Women’s brains are much more vulnerable than men’s to injury from repeated soccer heading, according to a new study by researchers at Albert Einstein College of Medicine, part of Montefiore. The study found that regions of damaged brain tissue were five times more extensive in female soccer players than in males, suggesting that sex-specific guidelines may be warranted for preventing soccer-related head injuries. The results were published online today in Radiology.
“Researchers and clinicians have long noticed that women fare worse following head injury than men, but some have said that’s only because women are more willing to report symptoms,” said study leader Michael L. Lipton, M.D., Ph.D., professor of radiology and of psychiatry and behavioral sciences at Einstein and medical director of MRI Services at Montefiore. “Based on our study, which measured objective changes in brain tissue rather than self-reported symptoms, women do seem more likely than men to suffer brain trauma from heading soccer balls.”
About 30 million women and girls play soccer worldwide, according to the International Federation of Association Football, known as FIFA, the international governing body of soccer.
Measuring Brain Changes
In the study, Dr. Lipton and his colleagues performed diffusion tensor imaging (DTI), a form of MRI, on 49 male and 49 female amateur soccer players enrolled in the Einstein Soccer Study. Both groups ranged in age from 18-50 with a median age of 26, and both groups reported a similar number of headings over the previous year (an average of 487 headings for the men and 469 for the women).
DTI detects subtle brain damage by measuring the direction of the diffusion of water in white matter (the deep brain tissue that coordinates communication between brain regions). The more uniform the diffusion of water–measured on a zero-to-one scale called fractional anisotropy (FA)–the better the microstructural integrity of the tissue. Finding a low-FA brain region indicates structural damage to the brain.
Assessment of FA in players’ brains showed that the volume of damaged white matter in women soccer players was five times greater than for male players. The women had eight brain regions where greater levels of heading were associated with lower FA compared with only three regions in men, the study found.
“Our study is larger and more evenly balanced between the sexes than any prior imaging study of sex and brain injury,” said lead author Todd G. Rubin, M.S., an M.D.-Ph.D. student in the Translational Neuroimaging Laboratory at Einstein. “The findings add to the growing body of evidence that men and women express distinct biological responses to brain trauma.”
Can Players Reduce Risks?
Just why women might be more sensitive to head injury than men isn’t known. Researchers speculate that differences in neck strength, sex hormones or genetics could play a role. The changes in FA were subclinical, meaning they didn’t produce overt clinical findings such as altered thinking ability. But those FA changes are still cause for concern.
“In various brain injuries, including chronic traumatic encephalopathy [a degenerative brain disease found in athletes, military veterans, and others with a history of repetitive brain trauma], subclinical pathology develops before we can detect brain damage that affects function,” said Dr. Lipton. “So before serious dysfunction occurs, it’s wise to identify risk factors for cumulative brain injury–such as heading if you’re female–so that people can act to prevent further damage and maximize recovery.”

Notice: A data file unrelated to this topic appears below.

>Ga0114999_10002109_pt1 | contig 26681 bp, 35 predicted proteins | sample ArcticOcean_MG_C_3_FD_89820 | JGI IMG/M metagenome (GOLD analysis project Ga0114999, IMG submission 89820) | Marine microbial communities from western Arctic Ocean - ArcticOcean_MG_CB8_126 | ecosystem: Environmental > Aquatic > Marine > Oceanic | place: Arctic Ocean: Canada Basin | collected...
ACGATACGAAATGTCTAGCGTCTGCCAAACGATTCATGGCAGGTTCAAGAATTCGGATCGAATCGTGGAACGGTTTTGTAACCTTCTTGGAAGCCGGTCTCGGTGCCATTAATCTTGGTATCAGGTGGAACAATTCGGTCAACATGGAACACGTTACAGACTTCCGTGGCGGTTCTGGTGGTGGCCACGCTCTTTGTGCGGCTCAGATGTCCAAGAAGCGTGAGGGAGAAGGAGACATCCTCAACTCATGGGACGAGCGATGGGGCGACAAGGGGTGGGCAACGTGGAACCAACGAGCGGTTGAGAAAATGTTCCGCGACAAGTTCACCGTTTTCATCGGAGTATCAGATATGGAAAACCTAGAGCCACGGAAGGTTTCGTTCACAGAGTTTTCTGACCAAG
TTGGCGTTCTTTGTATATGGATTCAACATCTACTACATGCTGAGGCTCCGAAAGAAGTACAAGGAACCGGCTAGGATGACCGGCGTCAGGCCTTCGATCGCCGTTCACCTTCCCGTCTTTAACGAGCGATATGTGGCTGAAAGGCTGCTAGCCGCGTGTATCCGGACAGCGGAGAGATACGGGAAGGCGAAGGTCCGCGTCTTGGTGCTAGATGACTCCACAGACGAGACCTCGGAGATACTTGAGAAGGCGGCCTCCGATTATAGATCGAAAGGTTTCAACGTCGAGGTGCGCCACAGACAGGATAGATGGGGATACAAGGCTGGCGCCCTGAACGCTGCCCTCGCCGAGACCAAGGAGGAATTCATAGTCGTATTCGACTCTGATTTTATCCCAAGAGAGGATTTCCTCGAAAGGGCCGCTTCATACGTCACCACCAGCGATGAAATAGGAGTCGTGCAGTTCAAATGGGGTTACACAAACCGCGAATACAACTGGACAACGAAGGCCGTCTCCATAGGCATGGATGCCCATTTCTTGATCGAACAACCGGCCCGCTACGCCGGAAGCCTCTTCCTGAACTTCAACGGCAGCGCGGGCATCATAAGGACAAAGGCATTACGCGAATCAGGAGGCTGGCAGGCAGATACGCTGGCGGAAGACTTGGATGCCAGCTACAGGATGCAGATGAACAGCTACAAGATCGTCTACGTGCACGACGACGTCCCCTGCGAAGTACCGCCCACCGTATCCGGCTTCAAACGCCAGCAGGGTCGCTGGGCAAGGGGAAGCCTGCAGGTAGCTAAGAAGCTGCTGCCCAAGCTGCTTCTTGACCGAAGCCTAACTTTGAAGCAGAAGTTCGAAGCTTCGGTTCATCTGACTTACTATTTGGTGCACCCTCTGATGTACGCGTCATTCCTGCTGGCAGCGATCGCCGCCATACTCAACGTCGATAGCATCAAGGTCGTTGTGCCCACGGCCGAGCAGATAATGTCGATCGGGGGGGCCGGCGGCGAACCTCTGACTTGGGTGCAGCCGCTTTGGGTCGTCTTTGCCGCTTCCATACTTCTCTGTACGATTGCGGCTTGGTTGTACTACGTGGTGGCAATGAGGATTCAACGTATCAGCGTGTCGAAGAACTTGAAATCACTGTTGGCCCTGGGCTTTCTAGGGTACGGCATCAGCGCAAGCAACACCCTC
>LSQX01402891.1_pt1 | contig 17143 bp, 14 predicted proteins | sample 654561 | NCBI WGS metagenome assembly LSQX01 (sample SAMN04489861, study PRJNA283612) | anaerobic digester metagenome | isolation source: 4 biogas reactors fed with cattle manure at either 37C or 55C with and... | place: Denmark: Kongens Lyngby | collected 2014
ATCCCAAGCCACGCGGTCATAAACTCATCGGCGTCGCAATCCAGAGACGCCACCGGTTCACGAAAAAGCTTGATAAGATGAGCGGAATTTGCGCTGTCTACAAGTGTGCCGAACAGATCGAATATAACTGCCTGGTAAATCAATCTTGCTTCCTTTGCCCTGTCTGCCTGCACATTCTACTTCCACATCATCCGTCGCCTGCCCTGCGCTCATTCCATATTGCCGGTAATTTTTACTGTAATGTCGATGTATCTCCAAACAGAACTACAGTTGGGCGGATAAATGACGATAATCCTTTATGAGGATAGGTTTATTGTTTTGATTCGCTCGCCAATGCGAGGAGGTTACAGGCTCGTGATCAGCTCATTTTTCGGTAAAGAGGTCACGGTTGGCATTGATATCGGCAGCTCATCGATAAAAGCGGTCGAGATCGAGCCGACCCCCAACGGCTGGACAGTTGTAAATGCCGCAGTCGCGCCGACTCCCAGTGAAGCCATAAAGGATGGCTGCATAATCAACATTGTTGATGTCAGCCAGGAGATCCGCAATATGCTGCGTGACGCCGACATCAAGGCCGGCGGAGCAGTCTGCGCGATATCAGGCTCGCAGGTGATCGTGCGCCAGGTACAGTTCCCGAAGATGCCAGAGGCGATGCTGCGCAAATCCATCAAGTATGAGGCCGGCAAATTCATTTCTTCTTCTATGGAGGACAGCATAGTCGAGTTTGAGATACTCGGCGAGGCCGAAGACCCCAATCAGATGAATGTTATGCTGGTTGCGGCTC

For more than a decade, Dr. Lipton has studied the effects of mild brain injury and the cumulative effects of repetitive subconcussive injury on the brains of amateur athletes and combat veterans. He previously found that frequent soccer ball heading is a common and under-recognized cause of concussion symptoms and that worse cognitive function in soccer players stems mainly from frequent ball heading rather than from unintentional head impacts due to collisions.
Should soccer players stop heading? “We have carried out several studies showing that most players seem to tolerate some level of heading,” said Dr. Lipton. “Rather than ban heading altogether–which probably isn’t realistic–we’d like to get a better handle on how many headers will get players into trouble. What is important about this study is that men and women may need to be looked at differently.”
Soccer organizations may ultimately want to adopt preventive measures like Pitch Smart, a program sponsored by USA Baseball and Major League Baseball that recommends pitch counts and rest periods for players of different ages, Dr. Lipton suggests. “Limits on pitch counts have dramatically reduced the incidence of upper extremity repetitive stress injuries,” he said. “Limiting the number of headers allowed in soccer might have similar benefits in preventing head injuries. But we can’t recommend specific numbers at this point. Fully understanding the risk of heading will take a lot more work.”
The paper is titled, “MRI-defined White Matter Microstructural Alteration Associated with Soccer Heading Is More Extensive in Women than Men.” The other contributors are: Roman Fleysher, Ph.D., Liane E. Hunter, M.S. and current Einstein M.D.-Ph.D. student, Naomi Lubin, B.A., Mimi Kim, Sc.D., and Richard B. Lipton, M.D., all at Einstein. Additional authors include Walter F. Stewart, Ph.D., at Sutter Health, Walnut Creek, CA and co-first author Eva Catenaccio, M.D., formerly of Einstein and now at Johns Hopkins University, Baltimore MD.